DUBNER: It’s a cliché, but is it lonely at the top? I mean, when you’re president — as you were previously — if you’re a vice president, if you’re in any other executive capacity, you know that you defer ultimately to the judgment of the C.E.O., and they’ll take the heat, and the glory. When you’re it, though, at the top, what do you do about that, and really, yeah, is it lonely?

NOOYI: Incredibly lonely. But again, as you said it’s a cliché. What you’ve got to do is talk to a lot of people, especially other C.E.O.’s that you trust, to learn from them in terms of what they did when they were faced with similar situations. There’s no question it’s lonely, but you’ve got to create your own ecosystem, and your own kitchen cabinet, so you can sort of alleviate some of the loneliness without giving away any confidential information. I remember that we had a group of five C.E.O.s that we would meet every quarter. There was Jeff Immelt from G.E., there was Ken Chenault, Sam Palmisano, and then Ginni Rometty. And we had the J&J C.E.O., it was Alex Gorsky. And the five of us would get together every quarter — we tried to get together every quarter — to talk about issues that were on our mind. And it was a good safe group for us to sort of bounce ideas off of each other.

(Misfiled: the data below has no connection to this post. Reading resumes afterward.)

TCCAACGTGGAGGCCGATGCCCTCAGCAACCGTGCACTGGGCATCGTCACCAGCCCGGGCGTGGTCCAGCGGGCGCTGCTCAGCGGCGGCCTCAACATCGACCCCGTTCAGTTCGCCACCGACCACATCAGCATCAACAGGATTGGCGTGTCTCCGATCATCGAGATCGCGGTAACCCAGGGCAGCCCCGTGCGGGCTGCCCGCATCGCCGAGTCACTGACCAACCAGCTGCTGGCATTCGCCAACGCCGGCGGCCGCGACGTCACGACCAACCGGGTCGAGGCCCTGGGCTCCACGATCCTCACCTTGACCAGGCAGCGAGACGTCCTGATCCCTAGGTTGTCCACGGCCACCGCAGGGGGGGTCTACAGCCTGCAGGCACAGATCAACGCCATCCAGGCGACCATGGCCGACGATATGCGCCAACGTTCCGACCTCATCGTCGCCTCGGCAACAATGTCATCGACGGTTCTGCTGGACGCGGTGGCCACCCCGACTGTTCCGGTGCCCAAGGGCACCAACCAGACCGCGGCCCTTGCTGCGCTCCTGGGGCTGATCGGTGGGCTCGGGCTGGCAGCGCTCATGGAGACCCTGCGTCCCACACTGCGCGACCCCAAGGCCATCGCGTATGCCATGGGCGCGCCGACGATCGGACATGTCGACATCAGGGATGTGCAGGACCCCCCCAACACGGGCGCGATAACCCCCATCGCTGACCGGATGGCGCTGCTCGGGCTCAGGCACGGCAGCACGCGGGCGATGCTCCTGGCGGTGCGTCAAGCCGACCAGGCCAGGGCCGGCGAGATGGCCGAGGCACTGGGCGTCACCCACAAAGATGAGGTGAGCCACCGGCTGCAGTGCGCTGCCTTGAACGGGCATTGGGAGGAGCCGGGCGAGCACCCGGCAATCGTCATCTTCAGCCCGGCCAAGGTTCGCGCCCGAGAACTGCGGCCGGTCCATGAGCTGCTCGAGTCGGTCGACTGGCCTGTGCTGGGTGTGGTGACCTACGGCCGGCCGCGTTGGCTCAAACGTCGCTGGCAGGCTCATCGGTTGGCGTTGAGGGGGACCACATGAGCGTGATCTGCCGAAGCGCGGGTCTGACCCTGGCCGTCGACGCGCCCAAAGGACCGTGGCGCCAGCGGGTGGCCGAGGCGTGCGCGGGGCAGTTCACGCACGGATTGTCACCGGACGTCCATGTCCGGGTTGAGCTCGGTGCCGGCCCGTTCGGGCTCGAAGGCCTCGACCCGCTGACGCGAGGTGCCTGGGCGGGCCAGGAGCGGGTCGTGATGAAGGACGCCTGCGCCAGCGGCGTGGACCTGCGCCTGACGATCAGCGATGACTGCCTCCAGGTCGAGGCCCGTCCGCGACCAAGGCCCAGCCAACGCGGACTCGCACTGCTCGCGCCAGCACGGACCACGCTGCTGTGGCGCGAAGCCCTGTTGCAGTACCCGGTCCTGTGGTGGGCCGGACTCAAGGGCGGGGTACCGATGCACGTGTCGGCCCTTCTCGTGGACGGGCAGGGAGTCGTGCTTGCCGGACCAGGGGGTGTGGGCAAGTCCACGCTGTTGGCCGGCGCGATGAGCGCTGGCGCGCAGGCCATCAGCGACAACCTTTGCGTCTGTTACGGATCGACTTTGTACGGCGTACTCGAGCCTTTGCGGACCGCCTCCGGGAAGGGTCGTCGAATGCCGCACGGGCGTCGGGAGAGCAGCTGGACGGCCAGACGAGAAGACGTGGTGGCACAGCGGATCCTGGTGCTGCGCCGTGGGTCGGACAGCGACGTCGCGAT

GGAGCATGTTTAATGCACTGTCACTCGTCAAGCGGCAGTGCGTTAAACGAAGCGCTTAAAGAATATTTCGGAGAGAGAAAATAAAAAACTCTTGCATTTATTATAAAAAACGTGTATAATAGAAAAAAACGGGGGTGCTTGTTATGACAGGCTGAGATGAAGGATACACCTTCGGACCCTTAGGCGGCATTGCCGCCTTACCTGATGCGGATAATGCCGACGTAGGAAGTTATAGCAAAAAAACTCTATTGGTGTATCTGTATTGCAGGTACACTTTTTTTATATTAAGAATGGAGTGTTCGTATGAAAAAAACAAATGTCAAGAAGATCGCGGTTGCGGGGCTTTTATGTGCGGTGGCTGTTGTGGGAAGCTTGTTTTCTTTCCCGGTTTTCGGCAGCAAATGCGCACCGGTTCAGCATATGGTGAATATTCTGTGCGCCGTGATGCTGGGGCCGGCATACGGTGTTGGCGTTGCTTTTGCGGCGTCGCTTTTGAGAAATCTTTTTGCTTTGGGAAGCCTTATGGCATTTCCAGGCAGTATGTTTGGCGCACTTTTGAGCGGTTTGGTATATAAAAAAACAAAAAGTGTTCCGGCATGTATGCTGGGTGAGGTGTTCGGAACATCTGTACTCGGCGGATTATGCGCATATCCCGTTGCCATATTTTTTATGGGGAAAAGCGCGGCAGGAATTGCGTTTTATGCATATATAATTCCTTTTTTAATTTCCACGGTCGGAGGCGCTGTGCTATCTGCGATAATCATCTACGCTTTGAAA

DUBNER: That is really interesting. I’m curious, what are the kinds of issues that might have come up there that outsiders wouldn’t expect?

NOOYI: As a group you might talk about the problem of doing business in emerging markets, and how do you judiciously balance developed markets versus emerging markets. Or it might be something to do with how you groom succession — because the day you become C.E.O., you have to think about grooming a successor. How do you take people and give them bigger assignments? Especially at a time when the economy is so tough, you want safe hands, sitting in safe jobs. But to really develop succession, you want safe hands in uncomfortable jobs to see if they can do more. You have to constantly think about taking the risk versus retreating to safe positions. You talk to your fellow C.E.O.s, and say “How did you do it? How did you accomplish the same challenge in your own way?” — those kinds of things. We’d talk about everything, ranging from big broad portfolio bets, to, “how do you articulate an investor story?” to “how do you think about people development?”

DUBNER: I see that you recently gave a very large gift to Yale which will go to the School of Management, which will name its deanship after you. I see that your sister — she and her husband — are behind the naming of Tandon School of Engineering at NYU. Talk for a minute about the kind of experience, of you coming from an immigrant family and becoming, in the space of really a half a generation, so thoroughly ensconced in not only the business community here, at the highest level, but the educational community, just what that’s been like for you.